We are also a faith community with a historic and deep commitment to the quest for justice. This commitment is reflected in our second Principle, “Justice, equity and compassion in human relations.” Increasingly, we understand that caring for the Earth and all of its inhabitants is a critical ingredient in building true justice. We are asking ourselves the ethical questions that are so important in both environmental and religious contexts: “Who are my neighbors?” “How shall we live together?” “What, if anything, do we owe to each other and to this land?” “What does social justice require?”
As religious pluralists, one of the best things we can do is to encourage people of all faiths and philosophies- Christians and Muslims, Jews and Buddhists, Wiccans and Native American traditionalists, freethinking humanists, agnostics, atheists, and others-to work together. All of these groups, in their own ways, recognize and celebrate the interdependent web. “Ecology theology” starts with an appreciation of this religious and cultural diversity. We can then search for common ground, with the understanding that interfaith and intercultural cooperation is needed to solve global problems.
Thus, fulfilling our responsibility to care for our planetary home is an overarching commitment that crosses the spectrum of environmental and social concerns. Although UUs sometimes disagree on specific environmental issues, most now accept that the call to ecological awareness and action stems from our seven Principles.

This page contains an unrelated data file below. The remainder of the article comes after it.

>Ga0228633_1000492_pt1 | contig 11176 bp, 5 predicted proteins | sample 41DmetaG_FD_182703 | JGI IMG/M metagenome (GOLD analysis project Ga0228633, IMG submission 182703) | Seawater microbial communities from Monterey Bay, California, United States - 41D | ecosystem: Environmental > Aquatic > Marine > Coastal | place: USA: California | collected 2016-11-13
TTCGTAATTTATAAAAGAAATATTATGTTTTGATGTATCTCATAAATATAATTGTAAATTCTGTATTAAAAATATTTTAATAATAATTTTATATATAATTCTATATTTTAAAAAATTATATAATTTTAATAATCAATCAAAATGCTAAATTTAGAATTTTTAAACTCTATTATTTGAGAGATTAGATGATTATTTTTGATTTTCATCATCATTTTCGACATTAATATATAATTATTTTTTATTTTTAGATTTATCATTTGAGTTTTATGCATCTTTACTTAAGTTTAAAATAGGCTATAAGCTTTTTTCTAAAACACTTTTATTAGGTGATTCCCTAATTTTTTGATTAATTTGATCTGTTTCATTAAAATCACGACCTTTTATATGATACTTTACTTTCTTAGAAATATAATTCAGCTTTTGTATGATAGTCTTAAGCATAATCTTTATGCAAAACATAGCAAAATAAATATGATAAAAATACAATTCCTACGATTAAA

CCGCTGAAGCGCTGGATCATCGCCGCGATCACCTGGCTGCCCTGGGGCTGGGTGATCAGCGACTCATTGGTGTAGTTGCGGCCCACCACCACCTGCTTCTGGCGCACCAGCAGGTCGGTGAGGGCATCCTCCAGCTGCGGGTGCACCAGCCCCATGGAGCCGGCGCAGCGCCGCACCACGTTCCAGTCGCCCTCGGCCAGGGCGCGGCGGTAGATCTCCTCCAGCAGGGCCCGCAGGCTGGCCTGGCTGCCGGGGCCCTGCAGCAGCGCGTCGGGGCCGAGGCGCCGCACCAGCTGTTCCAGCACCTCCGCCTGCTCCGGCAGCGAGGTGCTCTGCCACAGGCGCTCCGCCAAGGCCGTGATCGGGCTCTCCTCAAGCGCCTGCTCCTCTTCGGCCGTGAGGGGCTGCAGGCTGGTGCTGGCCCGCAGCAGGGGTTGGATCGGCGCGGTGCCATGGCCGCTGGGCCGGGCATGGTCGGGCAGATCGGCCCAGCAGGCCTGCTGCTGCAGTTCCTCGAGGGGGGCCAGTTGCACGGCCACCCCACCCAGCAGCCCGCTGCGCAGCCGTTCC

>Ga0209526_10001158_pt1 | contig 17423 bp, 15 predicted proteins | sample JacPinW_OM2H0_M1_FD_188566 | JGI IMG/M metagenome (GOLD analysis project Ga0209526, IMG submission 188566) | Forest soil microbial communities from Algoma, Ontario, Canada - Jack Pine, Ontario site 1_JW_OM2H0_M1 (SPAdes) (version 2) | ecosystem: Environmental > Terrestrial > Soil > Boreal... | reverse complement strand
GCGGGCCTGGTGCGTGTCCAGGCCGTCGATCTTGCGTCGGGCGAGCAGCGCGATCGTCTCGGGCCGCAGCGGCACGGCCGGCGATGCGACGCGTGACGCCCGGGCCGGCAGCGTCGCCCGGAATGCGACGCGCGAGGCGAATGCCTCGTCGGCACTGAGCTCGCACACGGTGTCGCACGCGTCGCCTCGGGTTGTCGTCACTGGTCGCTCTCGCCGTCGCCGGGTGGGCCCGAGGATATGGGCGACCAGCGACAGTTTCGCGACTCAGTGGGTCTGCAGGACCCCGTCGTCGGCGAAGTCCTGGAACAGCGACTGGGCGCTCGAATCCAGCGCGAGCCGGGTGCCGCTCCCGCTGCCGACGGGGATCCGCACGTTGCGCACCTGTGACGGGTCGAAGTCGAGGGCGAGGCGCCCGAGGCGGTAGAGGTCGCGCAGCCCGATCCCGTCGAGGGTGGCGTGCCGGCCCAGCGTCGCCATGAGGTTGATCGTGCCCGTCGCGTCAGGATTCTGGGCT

In addition to calling us to live our Principles, our spiritual orientation shapes how we see ourselves in the world, how we relate to one another, and how we respond to the interdependent web of existence. Our world view and moral values offer us the opportunity to reshape our participation in the social, economic, and political systems we have helped to create. We are called to reexamine our daily patterns of living: how we live, what and how much we consume, and who controls the distribution of costs and benefits in our society.
The quest for justice and the healing of Earth-rolling up our sleeves to work for a better life for ourselves, our families, and the larger world-is one part of a life of faith. But we also remind one another that a healthy spiritual life balances action with reflection. In our faith community we can turn to liturgy and worship, celebration, study, reflection, prayer, and meditation to find the courage, strength, motivation, and patience to keep up the quest for a just and sustainable future for all beings.
The Green Sanctuary program offers a way to join our efforts, both symbolically and explicitly, with thousands of other Unitarian Universalists in congregations across the country. Green Sanctuary is designed to help congregations like yours develop and work toward a vision of healthier, more sustainable future.